New Appeal: Supreme Court grants third appeal relating to the CoA’s application of the principles from Hay v O’Grady

In this determination (Rosbeg Partners v LK Shields), the Supreme Court granted LK Shields leave to appeal the Court of Appeal’s judgment (here) that it could not overturn the High Court’s award of €11 million in damages to Rosbeg for professional negligence (here). It is LK Shields’ case that the Court of Appeal failed to distinguish between findings of fact and inferences of fact made by the trial judge, and that the Court of Appeal incorrectly held that the principles from Hay v O’Grady prevented it from interfering with the trial judge’s inferences of fact. The Supreme Court granted leave to appeal on four questions:

(i) Whether the Court of Appeal in reviewing the decision of the High Court, and in particular in considering that the test for reviewing inferences drawn by a trial court, from oral evidence or otherwise, is to consider whether there was evidence from which those inferences could be drawn, (paragraphs 41 and 52,53 judgment CA) applied a standard of appellate review which was too low;

(ii) Whether the concept of a completed transaction as discussed in Kelleher v O’Connor [2010] IEHC 313 is applicable in a case such as this, and if so whether it was properly applied;

(iii) Whether the High Court was correct in the manner it assessed the damages where the negligence involved a failure to do something within a reasonable time, but which remained capable of being done, and was done;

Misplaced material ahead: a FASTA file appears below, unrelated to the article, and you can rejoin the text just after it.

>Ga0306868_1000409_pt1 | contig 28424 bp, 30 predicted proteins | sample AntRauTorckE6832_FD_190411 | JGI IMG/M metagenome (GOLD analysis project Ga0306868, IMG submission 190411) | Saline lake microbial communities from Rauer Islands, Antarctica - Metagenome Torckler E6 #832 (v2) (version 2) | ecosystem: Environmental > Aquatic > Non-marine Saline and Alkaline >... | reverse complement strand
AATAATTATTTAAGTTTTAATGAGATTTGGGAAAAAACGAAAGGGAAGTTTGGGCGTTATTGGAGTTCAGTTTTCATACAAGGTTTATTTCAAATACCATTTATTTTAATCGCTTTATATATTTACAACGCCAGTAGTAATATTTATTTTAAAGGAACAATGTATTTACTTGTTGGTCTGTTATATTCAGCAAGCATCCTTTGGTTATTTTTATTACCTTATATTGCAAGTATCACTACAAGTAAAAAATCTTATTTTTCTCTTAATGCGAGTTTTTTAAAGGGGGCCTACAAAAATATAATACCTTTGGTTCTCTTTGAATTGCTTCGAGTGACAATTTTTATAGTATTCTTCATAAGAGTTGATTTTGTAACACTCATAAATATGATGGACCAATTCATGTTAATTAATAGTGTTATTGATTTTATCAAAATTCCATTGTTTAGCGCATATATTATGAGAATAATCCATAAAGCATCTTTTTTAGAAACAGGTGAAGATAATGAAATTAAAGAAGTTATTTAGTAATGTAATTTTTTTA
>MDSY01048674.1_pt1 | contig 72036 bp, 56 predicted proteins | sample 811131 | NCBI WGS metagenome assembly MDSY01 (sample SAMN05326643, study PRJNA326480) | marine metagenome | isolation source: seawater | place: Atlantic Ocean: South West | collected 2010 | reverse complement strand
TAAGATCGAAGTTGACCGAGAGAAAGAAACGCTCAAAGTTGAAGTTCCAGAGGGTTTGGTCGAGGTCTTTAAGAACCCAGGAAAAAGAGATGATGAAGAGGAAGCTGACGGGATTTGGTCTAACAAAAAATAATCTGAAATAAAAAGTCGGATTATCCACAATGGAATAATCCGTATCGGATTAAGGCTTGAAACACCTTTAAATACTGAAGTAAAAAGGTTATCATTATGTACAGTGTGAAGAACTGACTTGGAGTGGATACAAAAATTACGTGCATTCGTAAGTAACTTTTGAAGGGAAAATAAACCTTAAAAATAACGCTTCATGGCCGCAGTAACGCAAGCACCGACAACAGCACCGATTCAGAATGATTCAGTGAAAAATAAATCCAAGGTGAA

(iv) Whether the application of an objective standard to the question of causation and/or mitigation of damages required anything more than the conclusions of the High Court in this case.

Background

In 1994, LK Shields acted as solicitors for Rosbeg in its purchase of a number of parcels of land. LK Shields does not dispute that it failed to have Rosbeg registered as owner of one of those parcels of land, nor that it was negligent in that failing. In 2008, Rosbeg agreed to sell that parcel of land to a third party for €10 million. Due to delay caused by Rosbeg not being registered as owner, though, the sale could not proceed as anticipated. LK Shields later resolved the registration of ownership. However, by then the prospective purchaser had reduced its offer to €8 million and later to €6 million.

Rosbeg issued High Court proceedings against LK Shields seeking damages for loss suffered due to professional negligence. By the time of trial, the High Court accepted that the property had a value of €1.5 million. The trial judge (Peart J) found that Rosbeg was not foolhardy or irresponsible in its negotiations to mitigate its losses and awarded Rosbeg €11 million in damages (including consequential losses). LK Shields appealed that judgment to the Court of Appeal.

Dismissing the appeal, the Court of Appeal accepted that the trial judge’s finding that Rosbeg had an agreement to sell the property for €10 million was an inference of fact, but it determined that it was prevented by Hay v O’Grady from interfering with those findings, CoA [41]. LK Shields applied to the Supreme Court for leave to appeal that judgment.

In its determination, the Supreme Court expressed reservations about the application, including that it had recently granted an appeal relating to the Court of Appeal’s application of the principles from Hay v O’Grady, in Donegal Investment Group v Danbywiske & Ors (post). The Court had also previously granted leave to appeal on similar issues in Leopardstown Club v Templeville Developments (post). Granting leave though, the Court determined that this case did meet the constitutional threshold for a further appeal by raising issues of general public importance:

However it is also true to say that the award here is very substantial and the case raises important issues on the assessment of damages, the question of causation and mitigation, and the appropriate test for appellate review particularly of inferences from facts themselves dependent upon oral evidence.

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